Another big mistake is seeking objective information based on subjective data. By definition, you cannot obtain objective information if the data is not objective.

Mr. Beane should not ask 1,000 A's fans whether he should keep a star player next season. The results of this hypothetical survey might indicate 750 fans want the player to stay and 250 want him gone. But, that subjective data will not generate the objective information that is being sought. Only unbiased technology can produce the objective information that he is looking for to make the right decision.

How To Put the Technology into Practice

An advanced hiring program helps organizations analyze results generated by technology to confirm a candidate's thinking and how that thinking manifests itself in the workplace.1 This objective snapshot includes the following.

  • Way of thinking
  • Clarity of thinking
  • Biases
  • Method for handling stress

This profile allows your company to compare the candidate's overall thinking pattern to other successful people in similar roles. Is there a fit or not a fit?

There is even more invaluable information to be gleaned from the process. A behavioral interview provides a process to ask questions that correlate to a particular competency you are looking for in the ideal candidate. Through the interview, you can dive into a candidate's past behavior in a similar context to evaluate the following.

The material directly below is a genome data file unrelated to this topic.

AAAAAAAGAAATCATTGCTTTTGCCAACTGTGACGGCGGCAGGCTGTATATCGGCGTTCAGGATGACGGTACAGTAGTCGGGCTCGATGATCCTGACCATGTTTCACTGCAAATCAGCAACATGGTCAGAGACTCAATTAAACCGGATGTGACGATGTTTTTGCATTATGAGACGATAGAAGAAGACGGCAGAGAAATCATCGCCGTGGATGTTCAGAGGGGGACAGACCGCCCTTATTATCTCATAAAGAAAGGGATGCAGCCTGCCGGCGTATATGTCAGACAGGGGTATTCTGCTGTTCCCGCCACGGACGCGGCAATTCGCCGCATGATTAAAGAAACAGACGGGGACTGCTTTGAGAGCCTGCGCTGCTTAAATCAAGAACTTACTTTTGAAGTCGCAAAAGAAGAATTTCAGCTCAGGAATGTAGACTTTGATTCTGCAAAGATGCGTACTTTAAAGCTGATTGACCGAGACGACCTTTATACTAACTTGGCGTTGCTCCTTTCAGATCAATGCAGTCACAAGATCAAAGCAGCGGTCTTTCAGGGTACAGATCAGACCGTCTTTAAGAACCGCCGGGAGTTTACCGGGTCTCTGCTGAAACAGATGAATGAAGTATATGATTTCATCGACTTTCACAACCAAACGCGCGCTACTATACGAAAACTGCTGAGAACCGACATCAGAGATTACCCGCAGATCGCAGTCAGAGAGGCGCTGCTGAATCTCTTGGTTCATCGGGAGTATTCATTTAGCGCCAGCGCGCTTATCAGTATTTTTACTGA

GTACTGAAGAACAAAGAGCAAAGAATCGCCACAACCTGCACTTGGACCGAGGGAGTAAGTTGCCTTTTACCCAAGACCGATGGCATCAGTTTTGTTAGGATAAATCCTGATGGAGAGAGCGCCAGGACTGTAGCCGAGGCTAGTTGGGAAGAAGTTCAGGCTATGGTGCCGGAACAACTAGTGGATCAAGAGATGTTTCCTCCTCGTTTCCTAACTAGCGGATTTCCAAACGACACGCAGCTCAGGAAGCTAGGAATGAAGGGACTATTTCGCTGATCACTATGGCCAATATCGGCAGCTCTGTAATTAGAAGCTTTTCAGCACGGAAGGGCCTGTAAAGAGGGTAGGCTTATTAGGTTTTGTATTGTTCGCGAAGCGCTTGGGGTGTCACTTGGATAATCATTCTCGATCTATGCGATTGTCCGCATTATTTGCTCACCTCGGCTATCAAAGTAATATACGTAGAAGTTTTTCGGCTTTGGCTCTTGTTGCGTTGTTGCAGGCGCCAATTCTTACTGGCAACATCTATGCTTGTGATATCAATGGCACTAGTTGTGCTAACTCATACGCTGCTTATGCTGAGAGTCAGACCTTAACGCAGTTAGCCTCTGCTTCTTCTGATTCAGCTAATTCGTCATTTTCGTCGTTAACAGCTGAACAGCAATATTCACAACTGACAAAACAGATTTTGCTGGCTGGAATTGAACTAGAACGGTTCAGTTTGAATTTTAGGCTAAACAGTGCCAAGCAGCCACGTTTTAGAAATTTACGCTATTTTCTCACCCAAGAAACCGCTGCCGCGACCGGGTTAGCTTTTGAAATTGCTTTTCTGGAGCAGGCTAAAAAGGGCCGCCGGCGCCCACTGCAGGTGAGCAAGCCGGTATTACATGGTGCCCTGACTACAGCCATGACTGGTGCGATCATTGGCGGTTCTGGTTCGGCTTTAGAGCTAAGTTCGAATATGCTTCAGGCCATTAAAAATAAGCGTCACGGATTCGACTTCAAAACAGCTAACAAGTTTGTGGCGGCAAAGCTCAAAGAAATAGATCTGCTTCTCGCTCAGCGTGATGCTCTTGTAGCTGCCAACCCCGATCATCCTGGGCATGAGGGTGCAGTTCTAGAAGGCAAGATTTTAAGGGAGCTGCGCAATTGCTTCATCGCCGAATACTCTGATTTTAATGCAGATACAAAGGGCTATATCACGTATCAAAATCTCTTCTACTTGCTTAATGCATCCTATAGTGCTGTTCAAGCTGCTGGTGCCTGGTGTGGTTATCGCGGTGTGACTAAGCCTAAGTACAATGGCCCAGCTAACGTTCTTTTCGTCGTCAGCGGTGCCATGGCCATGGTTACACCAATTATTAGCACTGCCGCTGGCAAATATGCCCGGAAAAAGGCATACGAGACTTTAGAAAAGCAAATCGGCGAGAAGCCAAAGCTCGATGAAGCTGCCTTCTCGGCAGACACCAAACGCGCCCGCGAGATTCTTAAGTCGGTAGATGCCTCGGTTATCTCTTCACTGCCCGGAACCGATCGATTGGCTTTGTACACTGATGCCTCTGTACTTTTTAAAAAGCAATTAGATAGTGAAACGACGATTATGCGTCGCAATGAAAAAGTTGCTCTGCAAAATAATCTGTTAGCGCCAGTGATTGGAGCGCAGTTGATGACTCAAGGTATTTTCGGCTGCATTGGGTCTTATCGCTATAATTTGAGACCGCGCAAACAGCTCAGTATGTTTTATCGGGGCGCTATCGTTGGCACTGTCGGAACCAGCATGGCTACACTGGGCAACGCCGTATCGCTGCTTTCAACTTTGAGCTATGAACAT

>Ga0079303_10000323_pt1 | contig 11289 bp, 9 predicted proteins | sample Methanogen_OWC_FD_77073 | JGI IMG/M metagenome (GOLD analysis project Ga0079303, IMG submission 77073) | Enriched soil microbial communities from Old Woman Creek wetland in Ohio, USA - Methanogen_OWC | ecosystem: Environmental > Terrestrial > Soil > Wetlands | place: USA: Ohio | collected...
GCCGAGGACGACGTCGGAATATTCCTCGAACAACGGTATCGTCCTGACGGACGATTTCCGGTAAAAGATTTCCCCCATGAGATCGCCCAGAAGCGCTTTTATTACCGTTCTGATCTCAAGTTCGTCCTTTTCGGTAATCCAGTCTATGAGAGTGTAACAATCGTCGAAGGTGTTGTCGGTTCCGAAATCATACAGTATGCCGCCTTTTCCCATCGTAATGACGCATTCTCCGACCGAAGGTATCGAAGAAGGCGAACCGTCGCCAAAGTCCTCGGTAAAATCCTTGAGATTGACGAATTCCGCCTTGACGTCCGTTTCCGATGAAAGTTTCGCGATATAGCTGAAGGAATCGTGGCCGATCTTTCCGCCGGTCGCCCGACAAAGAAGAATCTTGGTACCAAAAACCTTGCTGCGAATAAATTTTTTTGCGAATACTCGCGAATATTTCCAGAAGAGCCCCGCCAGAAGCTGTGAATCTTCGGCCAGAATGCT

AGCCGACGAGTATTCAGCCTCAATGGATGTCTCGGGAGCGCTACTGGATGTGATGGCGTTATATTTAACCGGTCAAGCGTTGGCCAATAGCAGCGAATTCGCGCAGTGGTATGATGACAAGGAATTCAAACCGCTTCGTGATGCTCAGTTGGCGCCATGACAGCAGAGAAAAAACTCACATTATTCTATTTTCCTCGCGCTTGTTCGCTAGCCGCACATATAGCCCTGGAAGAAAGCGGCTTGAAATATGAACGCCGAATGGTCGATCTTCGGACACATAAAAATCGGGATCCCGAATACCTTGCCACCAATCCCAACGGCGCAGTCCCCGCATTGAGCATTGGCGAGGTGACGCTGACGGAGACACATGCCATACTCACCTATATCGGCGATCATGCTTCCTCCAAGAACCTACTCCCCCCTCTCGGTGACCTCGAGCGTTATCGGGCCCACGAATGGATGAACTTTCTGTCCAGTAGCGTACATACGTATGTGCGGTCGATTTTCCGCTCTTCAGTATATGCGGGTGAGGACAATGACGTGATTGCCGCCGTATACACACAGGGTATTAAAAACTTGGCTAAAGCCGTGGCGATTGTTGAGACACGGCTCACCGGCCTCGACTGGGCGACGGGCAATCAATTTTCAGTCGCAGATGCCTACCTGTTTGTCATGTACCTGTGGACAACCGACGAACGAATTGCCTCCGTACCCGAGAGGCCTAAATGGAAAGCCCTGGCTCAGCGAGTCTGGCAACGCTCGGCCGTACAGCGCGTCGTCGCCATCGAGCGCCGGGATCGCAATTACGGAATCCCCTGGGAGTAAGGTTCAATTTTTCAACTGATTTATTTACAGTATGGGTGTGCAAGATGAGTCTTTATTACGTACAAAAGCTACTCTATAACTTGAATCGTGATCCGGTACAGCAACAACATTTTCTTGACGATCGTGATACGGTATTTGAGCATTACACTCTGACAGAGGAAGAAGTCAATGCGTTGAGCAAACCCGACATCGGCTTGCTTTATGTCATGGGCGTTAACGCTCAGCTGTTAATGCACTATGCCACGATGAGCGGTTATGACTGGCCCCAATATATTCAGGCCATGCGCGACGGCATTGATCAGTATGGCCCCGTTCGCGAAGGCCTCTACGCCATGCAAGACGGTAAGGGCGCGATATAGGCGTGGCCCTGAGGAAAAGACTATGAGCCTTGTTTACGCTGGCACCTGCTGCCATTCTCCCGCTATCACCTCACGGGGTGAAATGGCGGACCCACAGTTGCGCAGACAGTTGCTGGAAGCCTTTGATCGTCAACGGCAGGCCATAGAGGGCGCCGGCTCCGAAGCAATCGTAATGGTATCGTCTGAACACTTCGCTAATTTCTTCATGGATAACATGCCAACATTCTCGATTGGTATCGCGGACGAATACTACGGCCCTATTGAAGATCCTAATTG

• Does the candidate have mastery of the competency?
  • What did they do in a specific situation?
  • What decisions did they make?
  • How did they think out their actions?
  • What was their behavior during the situation?
  • How did they work with others?
  • Was there a resolution to the situation?

These important behavioral interview questions are based on looking at the candidate's past behavior to evaluate how they will work in your environment if you hire them. This gives your company a clear picture of the candidate's thinking pattern and the likelihood of success in your company. Your company can then plug in this information and allow the technology to generate an unbiased profile, following the best practices for how to interpret technology in hiring. This ultimately guides your company in making the right hiring decisions to improve productivity, like home runs, and reduce risk, like strikeouts.


1For more information, the ZERORISK Online Behavioral Training Course allows companies to analyze these key data points found in advanced hiring technology such as the ZERORISK Hiring System. The course provides interview tools to probe a candidate's competencies to evaluate how their thinking manifests itself in behavior.


Opinions expressed in Expert Commentary articles are those of the author and are not necessarily held by the author's employer or IRMI. Expert Commentary articles and other IRMI Online content do not purport to provide legal, accounting, or other professional advice or opinion. If such advice is needed, consult with your attorney, accountant, or other qualified adviser.